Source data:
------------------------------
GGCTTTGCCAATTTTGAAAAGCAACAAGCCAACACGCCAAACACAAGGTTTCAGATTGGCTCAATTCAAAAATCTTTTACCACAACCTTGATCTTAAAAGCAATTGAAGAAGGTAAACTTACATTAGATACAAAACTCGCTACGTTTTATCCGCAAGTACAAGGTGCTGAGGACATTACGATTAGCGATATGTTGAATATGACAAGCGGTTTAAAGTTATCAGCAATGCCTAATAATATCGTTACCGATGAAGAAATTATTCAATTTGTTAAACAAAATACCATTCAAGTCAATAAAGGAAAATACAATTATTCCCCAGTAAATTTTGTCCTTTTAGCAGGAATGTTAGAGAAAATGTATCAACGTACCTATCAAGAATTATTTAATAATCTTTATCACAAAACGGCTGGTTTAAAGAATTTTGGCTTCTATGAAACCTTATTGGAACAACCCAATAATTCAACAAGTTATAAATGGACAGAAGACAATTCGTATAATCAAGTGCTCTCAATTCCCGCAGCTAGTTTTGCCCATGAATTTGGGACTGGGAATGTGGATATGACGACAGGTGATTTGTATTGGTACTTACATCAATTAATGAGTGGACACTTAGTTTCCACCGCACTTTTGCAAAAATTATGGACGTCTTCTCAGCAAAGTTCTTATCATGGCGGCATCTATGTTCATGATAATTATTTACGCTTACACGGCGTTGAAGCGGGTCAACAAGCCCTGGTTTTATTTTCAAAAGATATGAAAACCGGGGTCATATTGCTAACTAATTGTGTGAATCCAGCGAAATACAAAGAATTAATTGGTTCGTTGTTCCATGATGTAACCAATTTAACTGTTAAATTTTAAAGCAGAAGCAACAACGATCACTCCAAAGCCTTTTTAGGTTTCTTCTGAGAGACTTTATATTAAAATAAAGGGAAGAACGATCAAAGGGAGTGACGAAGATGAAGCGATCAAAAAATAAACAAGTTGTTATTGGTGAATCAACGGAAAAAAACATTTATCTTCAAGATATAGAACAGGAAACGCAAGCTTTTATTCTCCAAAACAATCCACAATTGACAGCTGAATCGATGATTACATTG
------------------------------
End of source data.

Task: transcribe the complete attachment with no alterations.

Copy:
GGCTTTGCCAATTTTGAAAAGCAACAAGCCAACACGCCAAACACAAGGTTTCAGATTGGCTCAATTCAAAAATCTTTTACCACAACCTTGATCTTAAAAGCAATTGAAGAAGGTAAACTTACATTAGATACAAAACTCGCTACGTTTTATCCGCAAGTACAAGGTGCTGAGGACATTACGATTAGCGATATGTTGAATATGACAAGCGGTTTAAAGTTATCAGCAATGCCTAATAATATCGTTACCGATGAAGAAATTATTCAATTTGTTAAACAAAATACCATTCAAGTCAATAAAGGAAAATACAATTATTCCCCAGTAAATTTTGTCCTTTTAGCAGGAATGTTAGAGAAAATGTATCAACGTACCTATCAAGAATTATTTAATAATCTTTATCACAAAACGGCTGGTTTAAAGAATTTTGGCTTCTATGAAACCTTATTGGAACAACCCAATAATTCAACAAGTTATAAATGGACAGAAGACAATTCGTATAATCAAGTGCTCTCAATTCCCGCAGCTAGTTTTGCCCATGAATTTGGGACTGGGAATGTGGATATGACGACAGGTGATTTGTATTGGTACTTACATCAATTAATGAGTGGACACTTAGTTTCCACCGCACTTTTGCAAAAATTATGGACGTCTTCTCAGCAAAGTTCTTATCATGGCGGCATCTATGTTCATGATAATTATTTACGCTTACACGGCGTTGAAGCGGGTCAACAAGCCCTGGTTTTATTTTCAAAAGATATGAAAACCGGGGTCATATTGCTAACTAATTGTGTGAATCCAGCGAAATACAAAGAATTAATTGGTTCGTTGTTCCATGATGTAACCAATTTAACTGTTAAATTTTAAAGCAGAAGCAACAACGATCACTCCAAAGCCTTTTTAGGTTTCTTCTGAGAGACTTTATATTAAAATAAAGGGAAGAACGATCAAAGGGAGTGACGAAGATGAAGCGATCAAAAAATAAACAAGTTGTTATTGGTGAATCAACGGAAAAAAACATTTATCTTCAAGATATAGAACAGGAAACGCAAGCTTTTATTCTCCAAAACAATCCACAATTGACAGCTGAATCGATGATTACATTG